Just a few "minor" changes The Oatmeal comic describes how poor communication leads to Web design hell.

As designers and Web professionals, we needn’t be afraid of criticism. Good design stands up to criticism, because it is more than a matter of taste. View criticism as an opportunity to explain the reasons behind your decisions, to invite the client into the design world so that they feel like a part of the process.

If you treat criticism this way, then both you and the client will benefit. The client begins to articulate “problems” with the design in language that you can respond to. Instead of just saying, “Make it green,” they might now say, “The red feels too dominant, and we want to push the environmental benefits of our product, so I feel a more natural color is needed. Perhaps green?” Similarly, you will be less precious about your designs, understanding that they will be open to change unless the arguments behind your design decisions are convincing.

Learning The Vocabulary

If we are to explain our designs to clients, then we need to know the language. Translating a visual medium into words is not straightforward. Designers suffer from being so well versed in the language of design that they struggle to articulate it to others. To them, it just “looks right.”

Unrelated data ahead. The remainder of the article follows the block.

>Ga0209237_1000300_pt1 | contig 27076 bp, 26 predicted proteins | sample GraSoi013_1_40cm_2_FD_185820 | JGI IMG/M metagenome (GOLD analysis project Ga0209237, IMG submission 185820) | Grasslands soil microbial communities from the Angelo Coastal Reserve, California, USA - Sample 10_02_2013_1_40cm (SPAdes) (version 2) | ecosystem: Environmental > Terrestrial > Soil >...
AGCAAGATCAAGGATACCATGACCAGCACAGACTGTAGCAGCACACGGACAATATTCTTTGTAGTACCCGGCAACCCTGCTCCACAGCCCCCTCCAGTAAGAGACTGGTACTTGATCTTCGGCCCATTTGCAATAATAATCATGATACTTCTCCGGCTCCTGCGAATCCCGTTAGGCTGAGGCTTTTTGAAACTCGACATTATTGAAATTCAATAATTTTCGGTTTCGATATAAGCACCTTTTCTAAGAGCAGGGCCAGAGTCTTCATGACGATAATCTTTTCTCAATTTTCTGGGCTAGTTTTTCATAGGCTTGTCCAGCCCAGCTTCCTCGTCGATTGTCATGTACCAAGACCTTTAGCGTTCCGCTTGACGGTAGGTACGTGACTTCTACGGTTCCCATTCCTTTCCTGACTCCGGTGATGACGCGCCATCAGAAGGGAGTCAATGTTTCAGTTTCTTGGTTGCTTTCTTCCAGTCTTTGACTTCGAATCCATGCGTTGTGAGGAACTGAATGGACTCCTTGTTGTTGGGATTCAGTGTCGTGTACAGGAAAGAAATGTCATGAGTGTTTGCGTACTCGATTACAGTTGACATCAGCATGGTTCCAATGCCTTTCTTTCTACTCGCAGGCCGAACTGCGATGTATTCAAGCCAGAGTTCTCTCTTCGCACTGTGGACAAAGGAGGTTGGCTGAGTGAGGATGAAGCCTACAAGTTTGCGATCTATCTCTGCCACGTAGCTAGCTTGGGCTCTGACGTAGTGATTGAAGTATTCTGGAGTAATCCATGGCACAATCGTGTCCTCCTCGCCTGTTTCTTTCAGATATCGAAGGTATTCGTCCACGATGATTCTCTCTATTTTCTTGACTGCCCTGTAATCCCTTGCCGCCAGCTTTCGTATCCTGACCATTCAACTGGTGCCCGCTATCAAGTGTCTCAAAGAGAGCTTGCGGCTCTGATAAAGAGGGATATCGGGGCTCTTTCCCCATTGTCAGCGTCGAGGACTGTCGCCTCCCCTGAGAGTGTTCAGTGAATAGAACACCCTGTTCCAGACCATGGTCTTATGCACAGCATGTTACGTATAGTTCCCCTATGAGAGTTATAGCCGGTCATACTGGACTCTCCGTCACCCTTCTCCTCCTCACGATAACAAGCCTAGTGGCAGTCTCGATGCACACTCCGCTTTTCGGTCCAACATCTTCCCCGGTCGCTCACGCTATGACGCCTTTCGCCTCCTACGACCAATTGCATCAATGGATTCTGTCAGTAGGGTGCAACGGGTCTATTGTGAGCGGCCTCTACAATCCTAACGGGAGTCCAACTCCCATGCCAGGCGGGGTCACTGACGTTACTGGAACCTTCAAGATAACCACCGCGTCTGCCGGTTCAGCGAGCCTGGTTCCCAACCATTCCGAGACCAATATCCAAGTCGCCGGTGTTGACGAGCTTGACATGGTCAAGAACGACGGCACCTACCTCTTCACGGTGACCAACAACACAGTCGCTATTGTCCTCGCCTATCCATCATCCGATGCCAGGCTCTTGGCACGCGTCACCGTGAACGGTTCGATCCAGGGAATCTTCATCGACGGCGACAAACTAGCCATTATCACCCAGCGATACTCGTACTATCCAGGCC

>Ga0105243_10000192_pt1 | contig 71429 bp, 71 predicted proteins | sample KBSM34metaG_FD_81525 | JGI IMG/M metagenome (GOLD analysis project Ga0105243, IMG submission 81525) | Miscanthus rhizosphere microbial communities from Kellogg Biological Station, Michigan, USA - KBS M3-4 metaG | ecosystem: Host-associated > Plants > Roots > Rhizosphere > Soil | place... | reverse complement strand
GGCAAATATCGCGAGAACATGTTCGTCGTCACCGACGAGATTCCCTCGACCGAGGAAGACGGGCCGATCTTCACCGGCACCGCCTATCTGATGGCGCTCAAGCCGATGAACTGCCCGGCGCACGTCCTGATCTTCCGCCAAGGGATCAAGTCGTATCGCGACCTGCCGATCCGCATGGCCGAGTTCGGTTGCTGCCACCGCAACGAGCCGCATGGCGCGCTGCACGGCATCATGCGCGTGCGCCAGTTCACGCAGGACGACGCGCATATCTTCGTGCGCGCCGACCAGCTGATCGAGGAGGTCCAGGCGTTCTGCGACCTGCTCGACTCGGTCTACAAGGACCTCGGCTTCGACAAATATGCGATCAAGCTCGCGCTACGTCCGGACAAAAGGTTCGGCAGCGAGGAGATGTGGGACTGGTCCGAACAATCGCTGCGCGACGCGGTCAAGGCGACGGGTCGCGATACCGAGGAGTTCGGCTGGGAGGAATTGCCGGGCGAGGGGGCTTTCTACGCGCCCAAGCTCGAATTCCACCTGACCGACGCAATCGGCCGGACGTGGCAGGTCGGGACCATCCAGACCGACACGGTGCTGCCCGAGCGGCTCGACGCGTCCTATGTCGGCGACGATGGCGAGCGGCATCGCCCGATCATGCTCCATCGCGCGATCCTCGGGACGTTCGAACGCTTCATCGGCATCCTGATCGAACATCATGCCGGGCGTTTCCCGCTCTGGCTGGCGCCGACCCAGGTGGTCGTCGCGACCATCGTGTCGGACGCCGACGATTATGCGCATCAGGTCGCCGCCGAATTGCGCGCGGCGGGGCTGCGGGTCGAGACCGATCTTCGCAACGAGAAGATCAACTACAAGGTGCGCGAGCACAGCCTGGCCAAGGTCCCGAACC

The second difficulty faced by designers is assumed knowledge. They forget that much of their understanding of design comes from past experience, and they can become impatient with clients who are resistant to their suggestions.

In these situations, going back to the basics — i.e. the elements and principles of design — can be helpful. These basics are the “fundamental ideas about the practice of good visual design that are assumed to be the basis of all intentional visual design strategies” (from Wikipedia). A few are listed below:

Elements: Line, Shape, Direction, Size, Texture, Colour, Tone. Principles: Balance, Gradation, Repetition, Contrast, Harmony, Dominance, Proximity The elements and principles of design.

You might wish to familiarize yourself with these elements and principles, although you very likely use them liberally in your designs already. For example, white space is really an expression of balance, because it affords each element enough space to have the right amount of focus. Similarly, we draw on proximity when designing forms to make clear the relationship between labels and inputs.

Understanding the principles and elements of design can also help in the design process. When assessing your options, you are able to fall back on more than “It just looks right.”

Making A Convincing Argument

Ultimately, if we are going to persuade clients of the value of our designs, then we need to make convincing arguments. Clients are people, and people have biases; so, the best way to convince them is to frame your argument in the right context.